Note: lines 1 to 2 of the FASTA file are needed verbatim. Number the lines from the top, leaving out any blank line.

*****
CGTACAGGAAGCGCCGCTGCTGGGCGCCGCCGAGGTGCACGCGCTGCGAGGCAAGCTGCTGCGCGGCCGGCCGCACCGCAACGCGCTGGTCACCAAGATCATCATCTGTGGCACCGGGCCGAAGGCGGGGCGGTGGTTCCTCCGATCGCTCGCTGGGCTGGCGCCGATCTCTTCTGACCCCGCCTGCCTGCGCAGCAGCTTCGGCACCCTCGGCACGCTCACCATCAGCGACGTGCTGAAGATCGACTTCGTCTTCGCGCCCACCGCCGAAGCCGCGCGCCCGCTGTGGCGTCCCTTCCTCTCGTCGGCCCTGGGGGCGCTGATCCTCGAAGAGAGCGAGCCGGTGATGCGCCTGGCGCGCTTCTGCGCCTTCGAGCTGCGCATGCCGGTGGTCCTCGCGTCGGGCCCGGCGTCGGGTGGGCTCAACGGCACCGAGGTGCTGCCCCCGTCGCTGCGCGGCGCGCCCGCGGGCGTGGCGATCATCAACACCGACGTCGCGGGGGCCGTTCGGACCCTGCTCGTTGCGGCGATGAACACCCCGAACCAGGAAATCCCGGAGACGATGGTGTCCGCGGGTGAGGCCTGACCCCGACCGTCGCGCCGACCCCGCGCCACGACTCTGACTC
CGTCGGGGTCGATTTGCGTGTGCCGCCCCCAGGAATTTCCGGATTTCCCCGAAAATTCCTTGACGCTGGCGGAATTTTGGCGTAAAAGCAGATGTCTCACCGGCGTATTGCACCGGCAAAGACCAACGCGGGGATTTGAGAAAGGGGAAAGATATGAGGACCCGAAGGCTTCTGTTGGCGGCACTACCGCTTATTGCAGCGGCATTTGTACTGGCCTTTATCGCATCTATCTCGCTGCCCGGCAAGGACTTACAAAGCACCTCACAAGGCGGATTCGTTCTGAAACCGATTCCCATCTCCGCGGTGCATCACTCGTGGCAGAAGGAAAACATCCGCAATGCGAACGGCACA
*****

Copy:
CGTACAGGAAGCGCCGCTGCTGGGCGCCGCCGAGGTGCACGCGCTGCGAGGCAAGCTGCTGCGCGGCCGGCCGCACCGCAACGCGCTGGTCACCAAGATCATCATCTGTGGCACCGGGCCGAAGGCGGGGCGGTGGTTCCTCCGATCGCTCGCTGGGCTGGCGCCGATCTCTTCTGACCCCGCCTGCCTGCGCAGCAGCTTCGGCACCCTCGGCACGCTCACCATCAGCGACGTGCTGAAGATCGACTTCGTCTTCGCGCCCACCGCCGAAGCCGCGCGCCCGCTGTGGCGTCCCTTCCTCTCGTCGGCCCTGGGGGCGCTGATCCTCGAAGAGAGCGAGCCGGTGATGCGCCTGGCGCGCTTCTGCGCCTTCGAGCTGCGCATGCCGGTGGTCCTCGCGTCGGGCCCGGCGTCGGGTGGGCTCAACGGCACCGAGGTGCTGCCCCCGTCGCTGCGCGGCGCGCCCGCGGGCGTGGCGATCATCAACACCGACGTCGCGGGGGCCGTTCGGACCCTGCTCGTTGCGGCGATGAACACCCCGAACCAGGAAATCCCGGAGACGATGGTGTCCGCGGGTGAGGCCTGACCCCGACCGTCGCGCCGACCCCGCGCCACGACTCTGACTC
CGTCGGGGTCGATTTGCGTGTGCCGCCCCCAGGAATTTCCGGATTTCCCCGAAAATTCCTTGACGCTGGCGGAATTTTGGCGTAAAAGCAGATGTCTCACCGGCGTATTGCACCGGCAAAGACCAACGCGGGGATTTGAGAAAGGGGAAAGATATGAGGACCCGAAGGCTTCTGTTGGCGGCACTACCGCTTATTGCAGCGGCATTTGTACTGGCCTTTATCGCATCTATCTCGCTGCCCGGCAAGGACTTACAAAGCACCTCACAAGGCGGATTCGTTCTGAAACCGATTCCCATCTCCGCGGTGCATCACTCGTGGCAGAAGGAAAACATCCGCAATGCGAACGGCACA